In other words, passing without authority (or sans papiers) from “For the Time Being” to “The Sea and the Mirror” or vice versa entails a rigorous “philosophy of reflection” whose canvass is ample enough to address at once the objectivities of science and the subjectivities of existentialism, whereby the gap “Between Shall-I and I-Will” caves into “The lion’s mouth whose hunger / No metaphors can fill.” As indicated above by my reference to Gasché’s classic study, The Tain of the Mirror, Auden’s logic in this stanza pivots in my view on a concerted breakthrough toward radical otherness (with respect to the philosophical concept—of the concept)…within philosophy, the form of an a posteriority or an empiricism. But this is an effect of the specular nature of philosophical reflection, philosophy being incapable of inscribing (comprehending) what is outside it otherwise than through the appropriating assimilation of a negative image of it, and dissemination is written on the back—the tain—of that mirror. Not on its inverted specter.
Like Derrida in Dissemination, Auden in “The Sea and the Mirror” initially situates us—as well as the Holy Family in its pursuit of safe passage—before the mirror’s reflecting surface, where we achieve a “specular” presence to and a “spectral” manifestation of ourselves. Soon thereafter, however, Derrida and Auden in their very dissimilar ways place us behind the framework of the same mirror’s physical apparatus, where our glassy images swiftly vanish into hard textures of tinfoil, wood, nail, and wire.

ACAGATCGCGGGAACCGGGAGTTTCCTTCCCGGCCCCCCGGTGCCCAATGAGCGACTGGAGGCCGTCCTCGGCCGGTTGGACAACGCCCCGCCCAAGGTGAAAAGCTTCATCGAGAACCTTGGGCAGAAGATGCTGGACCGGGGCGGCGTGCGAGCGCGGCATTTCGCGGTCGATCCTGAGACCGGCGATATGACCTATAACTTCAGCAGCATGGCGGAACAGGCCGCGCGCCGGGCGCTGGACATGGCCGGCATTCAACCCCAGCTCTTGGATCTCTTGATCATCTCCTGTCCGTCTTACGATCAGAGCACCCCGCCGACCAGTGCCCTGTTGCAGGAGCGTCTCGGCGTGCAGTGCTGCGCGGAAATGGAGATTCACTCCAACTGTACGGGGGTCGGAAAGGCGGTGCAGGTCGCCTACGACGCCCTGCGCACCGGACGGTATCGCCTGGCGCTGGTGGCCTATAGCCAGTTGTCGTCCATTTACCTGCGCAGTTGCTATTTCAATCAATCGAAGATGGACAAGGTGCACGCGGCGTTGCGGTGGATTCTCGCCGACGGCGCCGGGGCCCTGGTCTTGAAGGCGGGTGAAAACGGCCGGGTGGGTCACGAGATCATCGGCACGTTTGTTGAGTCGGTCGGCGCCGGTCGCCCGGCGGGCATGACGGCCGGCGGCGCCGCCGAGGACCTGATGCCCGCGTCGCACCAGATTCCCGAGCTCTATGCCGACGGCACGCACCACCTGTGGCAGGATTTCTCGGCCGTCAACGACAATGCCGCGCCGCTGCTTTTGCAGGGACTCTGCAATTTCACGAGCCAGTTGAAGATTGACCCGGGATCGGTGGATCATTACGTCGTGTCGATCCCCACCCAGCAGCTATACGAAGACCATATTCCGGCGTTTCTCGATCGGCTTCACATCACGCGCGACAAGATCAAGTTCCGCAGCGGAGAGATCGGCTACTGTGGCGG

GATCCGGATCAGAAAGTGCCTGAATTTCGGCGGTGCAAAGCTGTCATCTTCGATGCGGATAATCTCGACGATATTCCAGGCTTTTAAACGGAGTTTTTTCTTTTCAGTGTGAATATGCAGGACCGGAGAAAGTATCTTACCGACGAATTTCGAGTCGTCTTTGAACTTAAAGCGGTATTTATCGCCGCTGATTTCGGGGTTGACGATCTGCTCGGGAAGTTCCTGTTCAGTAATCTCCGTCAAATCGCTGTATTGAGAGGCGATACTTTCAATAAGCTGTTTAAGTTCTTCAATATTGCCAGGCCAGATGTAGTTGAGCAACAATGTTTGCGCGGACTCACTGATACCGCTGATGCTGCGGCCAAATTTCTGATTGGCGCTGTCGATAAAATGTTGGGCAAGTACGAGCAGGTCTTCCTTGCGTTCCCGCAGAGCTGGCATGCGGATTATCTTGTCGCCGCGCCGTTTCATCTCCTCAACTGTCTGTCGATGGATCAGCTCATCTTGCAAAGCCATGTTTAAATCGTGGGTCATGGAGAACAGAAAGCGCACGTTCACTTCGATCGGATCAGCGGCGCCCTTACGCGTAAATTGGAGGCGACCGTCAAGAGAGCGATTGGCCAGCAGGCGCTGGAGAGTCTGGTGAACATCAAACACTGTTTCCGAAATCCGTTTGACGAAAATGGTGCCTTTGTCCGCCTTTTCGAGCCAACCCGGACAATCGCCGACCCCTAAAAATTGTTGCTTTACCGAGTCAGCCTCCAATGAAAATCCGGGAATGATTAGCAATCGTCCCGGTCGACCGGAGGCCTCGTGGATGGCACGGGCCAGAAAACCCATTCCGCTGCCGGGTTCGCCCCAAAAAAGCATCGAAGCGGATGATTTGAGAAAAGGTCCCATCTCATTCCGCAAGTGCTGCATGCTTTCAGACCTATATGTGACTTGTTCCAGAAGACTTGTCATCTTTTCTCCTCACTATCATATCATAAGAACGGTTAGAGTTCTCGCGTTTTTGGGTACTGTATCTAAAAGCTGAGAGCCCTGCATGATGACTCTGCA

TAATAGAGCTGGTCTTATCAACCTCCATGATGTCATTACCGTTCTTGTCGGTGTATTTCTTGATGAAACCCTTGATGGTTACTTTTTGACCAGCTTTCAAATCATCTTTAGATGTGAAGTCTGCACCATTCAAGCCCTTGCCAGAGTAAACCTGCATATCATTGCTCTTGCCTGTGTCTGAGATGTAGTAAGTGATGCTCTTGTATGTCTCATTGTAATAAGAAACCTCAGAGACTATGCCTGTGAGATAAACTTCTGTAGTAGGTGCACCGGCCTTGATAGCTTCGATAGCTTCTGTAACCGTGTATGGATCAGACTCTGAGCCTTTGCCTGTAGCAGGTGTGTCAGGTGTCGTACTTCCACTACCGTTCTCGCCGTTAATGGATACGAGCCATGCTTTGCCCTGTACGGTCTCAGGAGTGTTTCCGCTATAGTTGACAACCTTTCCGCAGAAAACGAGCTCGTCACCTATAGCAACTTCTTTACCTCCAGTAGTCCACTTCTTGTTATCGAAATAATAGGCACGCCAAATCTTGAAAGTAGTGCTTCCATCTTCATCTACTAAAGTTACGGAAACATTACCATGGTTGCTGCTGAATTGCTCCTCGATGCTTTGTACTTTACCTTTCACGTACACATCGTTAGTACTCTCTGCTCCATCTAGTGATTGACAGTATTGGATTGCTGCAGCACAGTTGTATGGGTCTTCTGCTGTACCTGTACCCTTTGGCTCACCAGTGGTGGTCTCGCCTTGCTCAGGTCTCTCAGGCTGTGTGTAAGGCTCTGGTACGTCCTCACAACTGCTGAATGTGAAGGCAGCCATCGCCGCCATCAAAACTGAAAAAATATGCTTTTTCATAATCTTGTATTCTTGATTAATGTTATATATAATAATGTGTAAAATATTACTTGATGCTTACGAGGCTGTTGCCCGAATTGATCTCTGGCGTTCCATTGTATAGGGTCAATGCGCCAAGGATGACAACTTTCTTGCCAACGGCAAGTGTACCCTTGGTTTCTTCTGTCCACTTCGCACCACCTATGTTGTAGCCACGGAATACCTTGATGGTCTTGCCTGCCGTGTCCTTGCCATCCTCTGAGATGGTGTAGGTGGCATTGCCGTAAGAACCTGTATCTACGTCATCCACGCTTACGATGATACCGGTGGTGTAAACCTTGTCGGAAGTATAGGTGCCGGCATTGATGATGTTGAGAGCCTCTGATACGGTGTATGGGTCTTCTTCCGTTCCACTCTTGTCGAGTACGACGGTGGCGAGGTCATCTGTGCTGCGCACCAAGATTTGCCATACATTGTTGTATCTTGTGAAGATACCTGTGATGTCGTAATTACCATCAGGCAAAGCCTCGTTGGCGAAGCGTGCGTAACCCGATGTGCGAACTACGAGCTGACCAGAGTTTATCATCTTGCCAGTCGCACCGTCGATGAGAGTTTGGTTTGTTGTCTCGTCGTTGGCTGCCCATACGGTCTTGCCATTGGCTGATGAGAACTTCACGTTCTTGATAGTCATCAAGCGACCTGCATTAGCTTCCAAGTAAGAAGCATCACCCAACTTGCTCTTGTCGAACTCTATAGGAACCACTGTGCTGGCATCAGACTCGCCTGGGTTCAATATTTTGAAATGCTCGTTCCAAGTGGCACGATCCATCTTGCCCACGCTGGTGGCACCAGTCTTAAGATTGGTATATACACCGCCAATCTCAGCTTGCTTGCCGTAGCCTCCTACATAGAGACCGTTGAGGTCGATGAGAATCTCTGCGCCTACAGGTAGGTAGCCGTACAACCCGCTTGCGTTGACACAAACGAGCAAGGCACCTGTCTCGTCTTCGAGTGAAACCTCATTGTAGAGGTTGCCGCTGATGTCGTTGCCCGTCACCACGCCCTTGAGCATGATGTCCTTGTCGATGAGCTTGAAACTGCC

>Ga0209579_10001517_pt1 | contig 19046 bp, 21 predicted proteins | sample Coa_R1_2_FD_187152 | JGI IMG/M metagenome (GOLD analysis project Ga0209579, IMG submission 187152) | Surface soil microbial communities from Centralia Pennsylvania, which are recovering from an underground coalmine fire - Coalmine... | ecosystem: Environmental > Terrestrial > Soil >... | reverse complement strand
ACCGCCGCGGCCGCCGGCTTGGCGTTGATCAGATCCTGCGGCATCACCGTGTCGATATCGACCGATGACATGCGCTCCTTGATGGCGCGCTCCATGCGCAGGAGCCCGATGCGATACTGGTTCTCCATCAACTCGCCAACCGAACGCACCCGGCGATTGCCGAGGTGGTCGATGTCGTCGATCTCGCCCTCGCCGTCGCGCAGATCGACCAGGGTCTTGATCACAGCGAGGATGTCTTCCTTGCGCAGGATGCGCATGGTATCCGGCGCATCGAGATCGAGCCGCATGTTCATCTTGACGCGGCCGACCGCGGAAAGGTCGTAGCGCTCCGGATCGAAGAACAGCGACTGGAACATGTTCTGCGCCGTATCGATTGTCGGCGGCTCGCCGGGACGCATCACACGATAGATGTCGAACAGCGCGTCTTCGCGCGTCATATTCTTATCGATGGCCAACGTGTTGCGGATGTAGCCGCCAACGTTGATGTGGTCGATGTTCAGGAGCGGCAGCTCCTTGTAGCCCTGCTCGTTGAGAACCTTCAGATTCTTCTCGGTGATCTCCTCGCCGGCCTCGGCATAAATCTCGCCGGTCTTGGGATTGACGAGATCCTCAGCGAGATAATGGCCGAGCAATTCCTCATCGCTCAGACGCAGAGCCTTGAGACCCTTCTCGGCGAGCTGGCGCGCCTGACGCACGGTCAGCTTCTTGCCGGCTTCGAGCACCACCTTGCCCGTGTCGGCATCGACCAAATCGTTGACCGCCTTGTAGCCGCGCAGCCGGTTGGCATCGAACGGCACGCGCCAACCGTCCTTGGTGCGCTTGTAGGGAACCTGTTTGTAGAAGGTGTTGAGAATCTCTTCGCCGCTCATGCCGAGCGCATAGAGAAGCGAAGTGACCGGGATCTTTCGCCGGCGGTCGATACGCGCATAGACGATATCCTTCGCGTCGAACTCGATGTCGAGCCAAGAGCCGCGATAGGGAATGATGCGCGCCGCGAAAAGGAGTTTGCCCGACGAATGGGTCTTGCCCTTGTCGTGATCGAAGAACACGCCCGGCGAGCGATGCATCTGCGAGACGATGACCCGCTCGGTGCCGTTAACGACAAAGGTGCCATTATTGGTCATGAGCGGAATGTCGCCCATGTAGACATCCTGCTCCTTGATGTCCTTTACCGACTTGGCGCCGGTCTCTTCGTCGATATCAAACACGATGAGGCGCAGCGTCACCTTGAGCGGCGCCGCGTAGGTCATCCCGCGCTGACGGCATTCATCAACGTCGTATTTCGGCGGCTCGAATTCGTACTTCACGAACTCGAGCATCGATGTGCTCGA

To follow the seminal trace of signification in philosophy and poetics, we turn from the mirror’s surface to its dusty unreflecting apparatus, or parerga. The narcissistic will to gaze softly into our own “come-hither eyes” on the mirror’s glassy facade is precisely what leads Derrida to locate dissemination’s sharpest traces “on the back—the tain—of that mirror. Not on its inverted specter.” Concomitantly, this same temptation prompts Auden’s Stage Manager to ask: “How does one think up a habit?” That is, how are we habituated to prefer one side of the mirror to the other? Why favor spitting images to the wire that backs them?